Truth: The Foundation of Our Unity

September 24, 2017 Speaker: Richard Rieves Series: Bringing Church Back!

Passage: Ephesians 4:15–4:16, Luke 1:11–1:4

Truth: the foundation of our unity

“…for building up the body of Christ, until we all attain to the unity of the faith and of the knowledge of the Son of God, to mature manhood… speaking the truth in love, we are to grow up in every way into him who is the head, into Christ, from whom the whole body, joined and held together by every joint with which it is equipped, when each part is working properly, makes the body grow so that it builds itself up in love (4:13,15-16).”

“You were dead in the trespasses and sins in which you formerly lived…but God…made us alive together with Christ. It is my grace you have been saved. And this is not your own doing; it is the gift of God (2:1,4,8).”

“All Scripture is breathed out by God and profitable for teaching, for reproof, for correction, and for training in righteousness, that the man of God may be complete, equipped for every good work (II Tim. 3:16-17).”

Proposition: We can trust the bible historically, culturally and personally.

I. You can trust the Scritpures Historically

A.    The NT accounts of Jesus were written too early to be legends.

“…that you may have certainty concerning the things you have been taught (Lk. 1:4).”

“Dan Brown says when the emperor Constantine declared Jesus divine Christianity won the religious competition in the roman empire by an exercise of power rather than by any attraction it exerted. In actual historical fact, the church had won that competition long before it had any power when it was still under sporadic persecution. If a historian were cynical he would say Constantine chose Christianity because it had already won and he wanted to back a winner.”

B.    The documents are too counterproductive in their content to be legends.

“Now it was Mary Magdalene and Joanna and Mary the mother of James and the other women with them who told these things to the apostles, but these words seemed to them an idle tale, and they did not believe them. But Peter rose and ran to the tomb; stooping and looking in, he saw the linen cloths by themselves; and he went home marveling at what had happened (Lk. 24:10-12).”

C. They are too detailed in their form to be legends.   

“I have been reading poems, romances, vision literature, legends ad myths all my life, I know what they are like. I know none of them are like this. Of the gospel texts, there are only two possible views. Either this is historical reportage, or else some unknown ancient writer without known predecessors or successors suddenly anticipated the whole technique of modern novelistic realistic narrative. The reader who doesn’t see this simply has not learned how to read.”  CS Lewis

II. You can trust the Scriptures culturally.

A. Consider that the text doesn’t teach what you think it is teaching.

“There are two institutions that you see in Genesis that were universal in the culture: polygamy, and primogeniture. However, when you actually read the text of Genesis you see two things. First, in every generation polygamy reaps havoc. In every generation having multiple wives is an absolute disaster: culturally, socially, relationally, familiarly, spiritually, psychologically, in every way. Secondly, when it comes to primogeniture, in every single generation God always favors the youngest son over the older. It’s always Abel, not Cain, Isaac not Ishmael, Jacob not Esau. If you realize what Genesis is doing you will notice that it is subverting, not supporting those ancient patriarchal institutions at very spot. If you don’t realize that you do not know how to read.” Robert Alter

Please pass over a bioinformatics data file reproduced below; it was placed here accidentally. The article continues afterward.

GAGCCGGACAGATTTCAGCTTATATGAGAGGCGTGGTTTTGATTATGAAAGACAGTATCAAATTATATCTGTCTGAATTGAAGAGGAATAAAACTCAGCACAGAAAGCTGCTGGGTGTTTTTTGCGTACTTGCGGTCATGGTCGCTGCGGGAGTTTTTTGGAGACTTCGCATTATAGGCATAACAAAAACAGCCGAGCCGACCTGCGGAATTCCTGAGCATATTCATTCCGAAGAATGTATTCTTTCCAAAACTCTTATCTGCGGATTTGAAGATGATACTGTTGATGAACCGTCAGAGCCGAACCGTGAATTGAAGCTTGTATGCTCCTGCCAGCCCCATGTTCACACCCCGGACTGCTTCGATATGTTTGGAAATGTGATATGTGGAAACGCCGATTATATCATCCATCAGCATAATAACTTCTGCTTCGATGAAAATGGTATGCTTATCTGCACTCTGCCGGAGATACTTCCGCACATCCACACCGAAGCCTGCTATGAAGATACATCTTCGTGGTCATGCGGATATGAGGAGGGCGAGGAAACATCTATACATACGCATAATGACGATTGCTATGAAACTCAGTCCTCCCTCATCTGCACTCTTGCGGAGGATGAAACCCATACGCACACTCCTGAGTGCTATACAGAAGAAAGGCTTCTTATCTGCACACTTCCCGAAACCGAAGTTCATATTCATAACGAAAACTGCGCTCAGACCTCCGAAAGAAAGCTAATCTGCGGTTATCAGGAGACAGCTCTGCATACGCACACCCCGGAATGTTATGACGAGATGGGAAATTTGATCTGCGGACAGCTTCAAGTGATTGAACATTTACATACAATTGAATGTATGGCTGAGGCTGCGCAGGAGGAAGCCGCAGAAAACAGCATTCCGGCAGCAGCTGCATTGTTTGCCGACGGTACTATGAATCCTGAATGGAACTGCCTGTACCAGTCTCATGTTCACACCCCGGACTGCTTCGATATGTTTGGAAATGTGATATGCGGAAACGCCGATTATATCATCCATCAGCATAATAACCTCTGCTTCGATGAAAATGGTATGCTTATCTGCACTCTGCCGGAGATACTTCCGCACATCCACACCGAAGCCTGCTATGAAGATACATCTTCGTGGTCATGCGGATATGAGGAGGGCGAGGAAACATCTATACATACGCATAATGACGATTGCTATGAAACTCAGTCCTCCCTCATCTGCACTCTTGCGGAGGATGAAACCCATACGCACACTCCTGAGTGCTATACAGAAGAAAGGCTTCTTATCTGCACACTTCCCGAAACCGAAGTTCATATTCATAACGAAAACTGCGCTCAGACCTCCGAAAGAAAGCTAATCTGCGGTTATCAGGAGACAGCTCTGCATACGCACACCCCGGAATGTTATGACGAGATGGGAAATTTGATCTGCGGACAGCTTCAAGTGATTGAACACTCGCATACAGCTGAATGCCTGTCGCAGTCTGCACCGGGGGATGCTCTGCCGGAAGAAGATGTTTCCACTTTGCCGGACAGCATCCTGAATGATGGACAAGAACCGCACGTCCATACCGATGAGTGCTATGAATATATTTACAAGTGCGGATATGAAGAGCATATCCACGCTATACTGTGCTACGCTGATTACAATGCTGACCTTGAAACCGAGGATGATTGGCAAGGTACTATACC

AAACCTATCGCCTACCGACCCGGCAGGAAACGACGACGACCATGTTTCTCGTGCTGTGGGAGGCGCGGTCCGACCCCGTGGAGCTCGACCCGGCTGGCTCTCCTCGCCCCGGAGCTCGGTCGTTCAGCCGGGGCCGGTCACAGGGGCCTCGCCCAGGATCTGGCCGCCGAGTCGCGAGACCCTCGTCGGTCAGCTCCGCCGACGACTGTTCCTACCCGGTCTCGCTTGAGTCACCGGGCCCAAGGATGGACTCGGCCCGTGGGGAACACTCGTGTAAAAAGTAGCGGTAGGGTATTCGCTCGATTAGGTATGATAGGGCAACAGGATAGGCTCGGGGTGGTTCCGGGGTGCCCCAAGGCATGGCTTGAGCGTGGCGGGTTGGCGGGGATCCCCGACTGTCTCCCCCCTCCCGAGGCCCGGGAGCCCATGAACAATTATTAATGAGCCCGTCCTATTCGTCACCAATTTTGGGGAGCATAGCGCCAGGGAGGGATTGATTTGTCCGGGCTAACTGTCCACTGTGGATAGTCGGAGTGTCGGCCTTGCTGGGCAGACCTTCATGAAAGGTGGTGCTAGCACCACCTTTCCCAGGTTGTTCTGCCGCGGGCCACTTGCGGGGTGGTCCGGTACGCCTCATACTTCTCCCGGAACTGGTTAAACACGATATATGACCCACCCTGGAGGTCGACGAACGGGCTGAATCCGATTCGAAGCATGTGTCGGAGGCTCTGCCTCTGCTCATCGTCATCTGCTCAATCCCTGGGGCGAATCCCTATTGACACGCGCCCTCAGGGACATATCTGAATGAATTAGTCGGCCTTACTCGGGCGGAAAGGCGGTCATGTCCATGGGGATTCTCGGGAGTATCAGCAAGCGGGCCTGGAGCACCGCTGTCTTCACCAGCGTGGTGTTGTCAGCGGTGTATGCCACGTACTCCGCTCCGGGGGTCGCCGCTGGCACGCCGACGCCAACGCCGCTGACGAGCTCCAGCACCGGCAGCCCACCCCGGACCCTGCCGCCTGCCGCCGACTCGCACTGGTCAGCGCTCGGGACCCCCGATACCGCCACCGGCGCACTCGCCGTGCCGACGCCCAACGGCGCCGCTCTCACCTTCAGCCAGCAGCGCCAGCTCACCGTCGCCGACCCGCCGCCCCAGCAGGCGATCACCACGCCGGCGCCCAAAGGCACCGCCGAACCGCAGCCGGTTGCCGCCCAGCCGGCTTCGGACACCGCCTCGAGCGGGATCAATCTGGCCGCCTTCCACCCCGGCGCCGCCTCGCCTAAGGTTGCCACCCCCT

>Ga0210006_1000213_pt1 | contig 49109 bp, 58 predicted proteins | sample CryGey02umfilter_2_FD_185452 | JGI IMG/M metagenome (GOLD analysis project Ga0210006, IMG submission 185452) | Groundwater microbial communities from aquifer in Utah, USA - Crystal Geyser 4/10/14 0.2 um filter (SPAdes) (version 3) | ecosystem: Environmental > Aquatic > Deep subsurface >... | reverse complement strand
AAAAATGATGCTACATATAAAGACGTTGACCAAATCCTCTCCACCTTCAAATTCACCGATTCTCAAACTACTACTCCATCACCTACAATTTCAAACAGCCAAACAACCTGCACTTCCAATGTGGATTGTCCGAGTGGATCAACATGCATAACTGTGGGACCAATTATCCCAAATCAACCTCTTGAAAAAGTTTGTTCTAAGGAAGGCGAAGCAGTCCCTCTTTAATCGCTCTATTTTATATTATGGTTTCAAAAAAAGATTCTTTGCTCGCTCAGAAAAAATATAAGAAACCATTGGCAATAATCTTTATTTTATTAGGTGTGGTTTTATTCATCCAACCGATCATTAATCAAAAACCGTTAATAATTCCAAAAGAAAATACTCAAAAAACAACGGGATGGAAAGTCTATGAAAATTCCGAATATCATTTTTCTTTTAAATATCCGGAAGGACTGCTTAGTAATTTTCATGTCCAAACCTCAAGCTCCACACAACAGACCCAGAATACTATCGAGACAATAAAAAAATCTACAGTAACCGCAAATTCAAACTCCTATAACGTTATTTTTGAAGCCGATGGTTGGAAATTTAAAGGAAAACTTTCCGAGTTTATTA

B.    Please consider the possibility that you are misunderstanding what the bible is teaching because of your own cultural blinders.

“Bondservants, obey your earthly masters with fear and trembling, with a sincere heart, as you would Christ, not by the way of eye-service, as people-pleasers, but as bondservants of Christ, doing the will of God from the heart, rendering service with a good will as to the Lord and not to man, knowing that whatever good anyone does, this he will receive back from the Lord, whether he is a bondservant or is free. Masters, do the same to them…(Eph. 6:5-9).”

Murry Harris:
1. Slaves were not distinguishable from anyone else by race, speech or clothing. They looked and lived like everyone else and were never segregated off from society in any way.
2. Slaves were more educated than their owners in many cases and many times held high managerial positions.
3. From a financial standpoint, slaves made the same wages as free laborers and were themselves not poor and often accrued enough personal capitol to buy themselves out.  
4. Very few persons were slaves for life in the first century. Most expected to be freed after about 10 years or by their late 30’s at the latest.

C.    You may be getting offended by certain texts because of the un-examined assumption of the superiority of your cultural moment.
III. You can trust the Scriptures personally.

“They said to each other, ‘Did not our hearts burn within us while he talked to us on the road, while he opened to us the Scriptures (32)?’”

“And beginning with Moses and all the Prophets, he interpreted to them in all the Scriptures the things concerning himself (27).”

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